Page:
Bishop Noland Episcopal Day School
Congratulations to the EDS Class of 2017
On Friday, May 26, the EDS class of 2017 officially graduated on to high school. This amazing group of young people are going on to do amazing things.
Sarah Rogowski, EDS Class of 1996
With her parents encouragement she began volunteering at local TV stations and even received an internship at the National Weather Service Office in Lake Charles. However, Sarah was vastly outnumbered as a woman in this field. In her graduating class, Sarah was one of only two women. She remembers male classmates accusing her of getting good grades because of her gender. She was also warned that this was a hard field for women and her outlook for employment was not great. However, for each negative comment, Sarah vowed to work that much harder in an effort to prove them wrong.
Sarah did prove them wrong and was hired right after college as a Meteorologist Intern at the National Weather Service in Jackson, MS. She then moved to the National Weather Service in Baltimore where she met her future husband. Then eventually moved to Salt Lake City, UT where Sarah works at the nearby Center for Weather Service Unit.
Sarah was recently honored by the National Weather Service during the month of March as one of the "Trailblazing Women in Labor and Business." These women have successfully challenged the role of women in both business and the paid labor force.
Sarah says that the best thing about working with the National Weather Service is that she has been able to pursue a variety of interests. She now works in outreach, education, teaching, and social media. She also works with air traffic controllers to provide weather information to pilots so they can make informed decisions about flights that are in trouble. She says those are incredibly stressful days but very rewarding.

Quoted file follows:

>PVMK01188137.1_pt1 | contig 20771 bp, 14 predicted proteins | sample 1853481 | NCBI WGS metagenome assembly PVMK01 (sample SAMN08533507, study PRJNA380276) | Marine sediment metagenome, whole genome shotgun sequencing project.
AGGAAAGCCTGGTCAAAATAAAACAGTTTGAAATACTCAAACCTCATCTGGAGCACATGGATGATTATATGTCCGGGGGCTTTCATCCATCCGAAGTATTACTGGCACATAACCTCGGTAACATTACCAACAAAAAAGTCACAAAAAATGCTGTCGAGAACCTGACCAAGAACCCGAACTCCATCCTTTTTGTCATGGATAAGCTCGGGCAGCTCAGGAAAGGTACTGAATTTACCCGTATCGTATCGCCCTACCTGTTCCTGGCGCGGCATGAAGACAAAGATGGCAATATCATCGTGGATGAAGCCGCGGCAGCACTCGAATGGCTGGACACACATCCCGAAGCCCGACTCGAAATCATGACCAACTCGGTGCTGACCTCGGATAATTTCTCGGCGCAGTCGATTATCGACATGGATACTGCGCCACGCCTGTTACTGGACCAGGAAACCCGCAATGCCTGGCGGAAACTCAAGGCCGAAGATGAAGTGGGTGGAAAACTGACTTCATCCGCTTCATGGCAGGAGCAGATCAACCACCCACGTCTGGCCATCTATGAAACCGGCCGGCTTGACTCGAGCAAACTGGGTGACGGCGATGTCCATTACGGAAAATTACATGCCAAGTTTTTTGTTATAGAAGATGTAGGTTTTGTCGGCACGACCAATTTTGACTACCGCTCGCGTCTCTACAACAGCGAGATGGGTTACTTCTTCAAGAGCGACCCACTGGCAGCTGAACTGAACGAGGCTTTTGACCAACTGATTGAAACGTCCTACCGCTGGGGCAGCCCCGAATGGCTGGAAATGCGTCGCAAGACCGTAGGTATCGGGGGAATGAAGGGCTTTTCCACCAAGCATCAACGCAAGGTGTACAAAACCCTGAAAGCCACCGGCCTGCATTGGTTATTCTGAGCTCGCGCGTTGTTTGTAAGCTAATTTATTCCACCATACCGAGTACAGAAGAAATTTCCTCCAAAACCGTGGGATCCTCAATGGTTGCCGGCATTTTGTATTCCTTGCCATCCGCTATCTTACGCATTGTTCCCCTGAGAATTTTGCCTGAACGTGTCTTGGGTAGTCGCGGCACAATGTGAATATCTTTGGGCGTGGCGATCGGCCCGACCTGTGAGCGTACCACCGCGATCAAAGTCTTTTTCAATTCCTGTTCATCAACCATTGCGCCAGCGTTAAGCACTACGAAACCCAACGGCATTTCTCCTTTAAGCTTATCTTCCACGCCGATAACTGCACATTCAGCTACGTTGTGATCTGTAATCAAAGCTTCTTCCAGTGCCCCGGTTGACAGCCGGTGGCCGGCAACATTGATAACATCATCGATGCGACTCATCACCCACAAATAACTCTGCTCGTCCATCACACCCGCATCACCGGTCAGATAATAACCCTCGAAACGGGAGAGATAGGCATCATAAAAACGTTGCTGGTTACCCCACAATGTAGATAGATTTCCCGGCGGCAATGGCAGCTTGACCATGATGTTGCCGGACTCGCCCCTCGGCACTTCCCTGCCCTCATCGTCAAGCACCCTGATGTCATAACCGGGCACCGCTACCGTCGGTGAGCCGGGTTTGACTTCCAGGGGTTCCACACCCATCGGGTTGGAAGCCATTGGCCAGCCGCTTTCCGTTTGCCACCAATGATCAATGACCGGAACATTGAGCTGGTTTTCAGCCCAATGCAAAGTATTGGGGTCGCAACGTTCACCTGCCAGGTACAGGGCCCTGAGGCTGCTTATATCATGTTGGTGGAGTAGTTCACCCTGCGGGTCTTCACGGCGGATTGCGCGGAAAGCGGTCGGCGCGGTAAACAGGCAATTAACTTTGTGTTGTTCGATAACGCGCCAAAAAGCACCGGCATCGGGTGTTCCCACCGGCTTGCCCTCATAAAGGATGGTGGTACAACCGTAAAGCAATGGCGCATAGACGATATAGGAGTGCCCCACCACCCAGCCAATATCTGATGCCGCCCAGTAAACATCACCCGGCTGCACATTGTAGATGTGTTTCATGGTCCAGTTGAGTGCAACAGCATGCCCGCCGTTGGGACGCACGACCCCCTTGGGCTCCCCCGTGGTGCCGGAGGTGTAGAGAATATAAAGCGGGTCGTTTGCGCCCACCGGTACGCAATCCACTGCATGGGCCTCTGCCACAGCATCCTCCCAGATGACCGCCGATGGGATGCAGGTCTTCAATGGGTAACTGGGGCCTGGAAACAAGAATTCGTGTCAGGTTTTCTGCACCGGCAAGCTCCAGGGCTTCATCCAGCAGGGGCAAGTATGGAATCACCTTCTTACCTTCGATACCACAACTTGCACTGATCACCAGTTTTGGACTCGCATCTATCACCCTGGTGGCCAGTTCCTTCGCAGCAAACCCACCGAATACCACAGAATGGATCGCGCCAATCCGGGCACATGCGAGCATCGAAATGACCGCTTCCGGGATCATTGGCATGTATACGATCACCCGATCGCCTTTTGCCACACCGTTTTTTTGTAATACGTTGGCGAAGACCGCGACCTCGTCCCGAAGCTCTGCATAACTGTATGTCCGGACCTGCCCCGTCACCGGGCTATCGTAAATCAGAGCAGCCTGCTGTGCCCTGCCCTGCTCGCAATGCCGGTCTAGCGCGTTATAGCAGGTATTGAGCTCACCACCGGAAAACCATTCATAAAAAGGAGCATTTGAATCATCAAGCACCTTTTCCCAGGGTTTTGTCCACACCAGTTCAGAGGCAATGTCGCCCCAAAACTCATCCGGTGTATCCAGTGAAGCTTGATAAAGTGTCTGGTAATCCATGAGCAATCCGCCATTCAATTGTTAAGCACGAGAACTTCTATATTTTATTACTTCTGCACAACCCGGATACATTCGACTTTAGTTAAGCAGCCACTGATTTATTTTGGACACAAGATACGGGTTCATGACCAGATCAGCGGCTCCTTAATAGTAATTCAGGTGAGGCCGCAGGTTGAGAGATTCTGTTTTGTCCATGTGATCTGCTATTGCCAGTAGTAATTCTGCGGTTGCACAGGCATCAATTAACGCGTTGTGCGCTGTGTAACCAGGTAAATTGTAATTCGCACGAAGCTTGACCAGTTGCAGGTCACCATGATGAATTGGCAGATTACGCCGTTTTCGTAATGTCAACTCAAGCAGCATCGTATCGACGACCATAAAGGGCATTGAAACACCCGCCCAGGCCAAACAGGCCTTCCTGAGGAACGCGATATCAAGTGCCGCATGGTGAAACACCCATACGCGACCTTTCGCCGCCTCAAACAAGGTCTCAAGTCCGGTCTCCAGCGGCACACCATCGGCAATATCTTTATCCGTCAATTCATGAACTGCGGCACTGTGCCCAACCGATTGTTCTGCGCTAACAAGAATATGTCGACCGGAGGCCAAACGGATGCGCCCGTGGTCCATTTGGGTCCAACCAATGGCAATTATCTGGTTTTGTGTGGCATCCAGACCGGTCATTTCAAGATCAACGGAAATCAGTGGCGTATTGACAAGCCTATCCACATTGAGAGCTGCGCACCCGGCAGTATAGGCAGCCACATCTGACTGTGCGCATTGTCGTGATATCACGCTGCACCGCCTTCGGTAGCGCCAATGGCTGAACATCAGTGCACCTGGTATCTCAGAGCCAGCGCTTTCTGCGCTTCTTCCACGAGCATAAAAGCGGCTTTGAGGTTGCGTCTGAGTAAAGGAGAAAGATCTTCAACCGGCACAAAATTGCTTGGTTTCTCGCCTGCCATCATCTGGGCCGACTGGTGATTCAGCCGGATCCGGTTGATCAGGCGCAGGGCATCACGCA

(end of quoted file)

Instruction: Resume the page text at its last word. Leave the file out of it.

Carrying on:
Outside of work, Sarah is a busy mom of a toddler who she says loves to watch the weather on the TV. She is on the board of directors at her son's daycare as well as an adjunct professor at Westminster College teaching Aviation Meteorology to student pilots.
Q & A with Sarah
What impact did EDS have on you?
EDS had such a positive impact on me both personally, socially and academically. I came to EDS for 5th grade and immediately made friends. The entire school was welcoming. EDS helped establish a high standard of what to expect in an academic environment.
Did EDS create a love of learning in you?
EDS created a love of learning and a love of being challenged. My teachers encouraged me to look beyond the surface and to ask smarter questions. They expected for me to learn more than the basics and to understand what I was learning. Part of my work now is to understand the impacts of my weather forecasts - to ask "what's next?" and "how is my forecast being used?" and "how can I be better?" I can easily say that EDS is part of the reason I enjoy my profession today.
What passions did you find at EDS?
EDS instilled the passion of being involved. I had the opportunity to participate in the Future City Project - designing a future city and learning about city planning. I was able to be on the dance team and cheerleader squad, in the choir (which I continued through college), and be a member of the volleyball, basketball and track teams. My dad even helped coach basketball and track. EDS gave me the passion of being well-rounded and to utilize different parts of my brain in things I enjoy.
Describe the faculty at EDS?
The faculty at EDS made the effort to get to know me as a student and as a person. They cared. Every teacher made an effort to make class a challenge. They wanted for their students to learn and succeed both in and out of the classroom.
Did you have a favorite teacher?